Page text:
December 24, 2017 Motivation is a learned skill

Locus of control has been a major topic of study within psychology since the 1950s. Researchers have found that people with an internal locus of control tend to praise or blame themselves for success or failure, rather than assigning responsibility to things outside their influence. A student with a strong internal locus of control, for instance, will attribute good grades to hard work, rather than natural smarts. A salesman with an internal locus of control will blame a lost sale on his own lack of hustle, rather than bad fortune.

“Internal locus of control has been linked with academic success, higher self-motivation and social maturity, lower incidences of stress and depression, and longer life span,” a team of psychologists wrote in the journal Problems and Perspectives in Management in 2012. People with an internal locus of control tend to earn more money, have more friends, stay married longer, and report greater professional success and satisfaction.

In contrast, having an external locus of control—believing that your life is primarily influenced by events outside your control—“is correlated with higher levels of stress, often because an individual perceives the situation as beyond his or her coping abilities,” the team of psychologists wrote.

Studies show that someone’s locus of control can be influenced through training and feedback. One experiment conducted in 1998, for example, presented 128 fifth graders with a series of difficult puzzles. Afterward, each student was told they had scored very well. Half of them were also told, “You must have worked hard at these problems.” Telling fifth graders they have worked hard has been shown to activate their internal locus of control, because hard work is something we decide to do. Complimenting students for hard work reinforces their belief that they have control over themselves and their surroundings.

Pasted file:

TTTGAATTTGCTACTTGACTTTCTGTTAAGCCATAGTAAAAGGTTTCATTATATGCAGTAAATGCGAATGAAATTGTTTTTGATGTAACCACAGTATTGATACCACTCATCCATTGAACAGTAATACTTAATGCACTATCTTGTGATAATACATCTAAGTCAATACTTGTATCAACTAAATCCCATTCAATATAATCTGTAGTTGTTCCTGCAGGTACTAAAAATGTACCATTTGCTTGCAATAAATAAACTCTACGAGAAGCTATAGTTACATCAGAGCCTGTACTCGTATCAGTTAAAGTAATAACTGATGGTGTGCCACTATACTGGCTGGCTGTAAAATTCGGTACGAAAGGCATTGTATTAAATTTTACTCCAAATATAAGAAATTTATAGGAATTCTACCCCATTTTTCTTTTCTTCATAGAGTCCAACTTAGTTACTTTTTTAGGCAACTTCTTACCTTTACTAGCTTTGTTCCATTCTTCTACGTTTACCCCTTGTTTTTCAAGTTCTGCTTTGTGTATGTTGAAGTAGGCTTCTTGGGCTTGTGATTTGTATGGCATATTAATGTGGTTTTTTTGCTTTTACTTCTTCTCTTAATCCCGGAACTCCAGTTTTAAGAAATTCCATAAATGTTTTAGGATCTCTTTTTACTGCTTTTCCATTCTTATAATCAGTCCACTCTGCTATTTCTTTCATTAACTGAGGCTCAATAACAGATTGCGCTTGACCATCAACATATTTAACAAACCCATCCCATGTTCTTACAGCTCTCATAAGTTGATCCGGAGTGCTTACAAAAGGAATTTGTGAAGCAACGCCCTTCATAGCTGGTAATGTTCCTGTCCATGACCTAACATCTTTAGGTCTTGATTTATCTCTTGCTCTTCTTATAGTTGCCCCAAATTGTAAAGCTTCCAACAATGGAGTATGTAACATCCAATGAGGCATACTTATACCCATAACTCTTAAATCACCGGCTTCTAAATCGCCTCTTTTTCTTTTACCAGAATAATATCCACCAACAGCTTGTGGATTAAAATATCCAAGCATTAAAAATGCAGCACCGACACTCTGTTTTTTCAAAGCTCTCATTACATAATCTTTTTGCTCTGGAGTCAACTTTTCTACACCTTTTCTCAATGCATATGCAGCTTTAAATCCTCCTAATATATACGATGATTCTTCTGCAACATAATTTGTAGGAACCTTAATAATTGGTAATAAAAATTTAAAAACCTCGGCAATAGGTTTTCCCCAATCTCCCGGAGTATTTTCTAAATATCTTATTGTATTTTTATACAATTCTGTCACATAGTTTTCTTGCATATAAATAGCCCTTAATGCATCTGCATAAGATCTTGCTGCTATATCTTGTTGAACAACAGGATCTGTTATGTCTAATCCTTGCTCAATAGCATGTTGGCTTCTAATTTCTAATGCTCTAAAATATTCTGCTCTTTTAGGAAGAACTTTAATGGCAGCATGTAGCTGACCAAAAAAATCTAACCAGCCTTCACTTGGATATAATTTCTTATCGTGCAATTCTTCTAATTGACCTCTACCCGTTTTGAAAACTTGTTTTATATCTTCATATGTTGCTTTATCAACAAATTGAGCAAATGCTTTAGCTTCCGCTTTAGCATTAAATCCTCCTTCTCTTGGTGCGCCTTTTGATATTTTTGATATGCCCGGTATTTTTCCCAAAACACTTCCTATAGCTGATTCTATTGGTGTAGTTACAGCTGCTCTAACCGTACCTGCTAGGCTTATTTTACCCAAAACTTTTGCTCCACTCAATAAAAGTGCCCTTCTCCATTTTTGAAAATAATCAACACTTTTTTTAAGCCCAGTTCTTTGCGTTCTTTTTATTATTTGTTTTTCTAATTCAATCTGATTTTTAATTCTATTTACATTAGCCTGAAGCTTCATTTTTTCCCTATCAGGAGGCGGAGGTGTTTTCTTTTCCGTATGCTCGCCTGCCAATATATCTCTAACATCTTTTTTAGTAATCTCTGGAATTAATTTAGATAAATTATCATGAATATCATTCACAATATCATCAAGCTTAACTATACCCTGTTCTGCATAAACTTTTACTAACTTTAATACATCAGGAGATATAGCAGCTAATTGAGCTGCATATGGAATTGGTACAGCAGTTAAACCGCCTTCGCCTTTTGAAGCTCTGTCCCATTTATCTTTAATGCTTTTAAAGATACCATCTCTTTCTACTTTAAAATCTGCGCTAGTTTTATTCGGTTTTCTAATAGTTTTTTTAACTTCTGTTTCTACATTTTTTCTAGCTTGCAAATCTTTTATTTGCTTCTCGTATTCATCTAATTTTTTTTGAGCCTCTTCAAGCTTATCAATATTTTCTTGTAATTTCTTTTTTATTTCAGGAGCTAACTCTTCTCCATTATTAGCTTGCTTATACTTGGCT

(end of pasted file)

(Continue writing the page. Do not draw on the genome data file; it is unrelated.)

The other half of the students were also informed they had scored well, and then told, “You must be really smart at these problems.” Complimenting students on their intelligence activates an external locus of control. Most fifth graders don’t believe they can choose how smart they are. In general, young kids think that intelligence is an innate capacity, so telling young people they are smart reinforces their belief that success or failure is based on factors outside of their control.

Then all the students were invited to work on three more puzzles of varying difficulty.  The students who had been praised for their intelligence—who had been primed to think in terms of things they could not influence—were much more likely to focus on the easier puzzles during the second round of play, even though they had been complimented for being smart. They were less motivated to push themselves. They later said the experiment wasn’t much fun.

In contrast, students who had been praised for their hard work—who were encouraged to frame the experience in terms of self-determination—went to the hard puzzles. They worked longer and scored better. They later said they had a great time.

“Internal locus of control is a learned skill,” Carol Dweck, the Stanford psychologist who helped conduct that study, told me. “Most of us learn it early in life. But some people’s sense of self-determination gets suppressed by how they grow up, or experiences they’ve had, and they forget how much influence they can have on their own lives.

“That’s when training is helpful, because if you put people in situations where they can practice feeling in control, where that internal locus of control is reawakened, then people can start building habits that make them feel like they’re in charge of their own lives—and the more they feel that way, the more they really are in control of themselves.”

“I hand out a number of compliments, and all of them are designed to be unexpected,” said Sergeant Dennis Joy, a thoroughly intimidating Marine drill instructor. “You’ll never get rewarded for doing what’s easy for you. If you’re an athlete, I’ll never compliment you on a good run. Only the small guy gets congratulated for running fast. Only the shy guy gets recognized for stepping into a leadership role. We praise people for doing things that are hard. That’s how they learn to believe they can do them.”

This is a great lesson for anyone in a leadership position.  Are you teaching those you lead to use their internal or external locus of control?  Can you leave and things get done as if you are there?  This information helps us understand why the success of an organization can be traced to its leadership.  Since motivation is a learned skill, you can improve your situation by applying this new knowledge.  Simply review your personal motivation and that of your team, what are you teaching?

Leave a Reply

Fill in your details below or click an icon to log in:

WordPress.com Logo

You are commenting using your WordPress.com account. Log Out /  Change )

Google photo

You are commenting using your Google account. Log Out /  Change )

Twitter picture

You are commenting using your Twitter account. Log Out /  Change )

Facebook photo

You are commenting using your Facebook account. Log Out /  Change )

Connecting to %s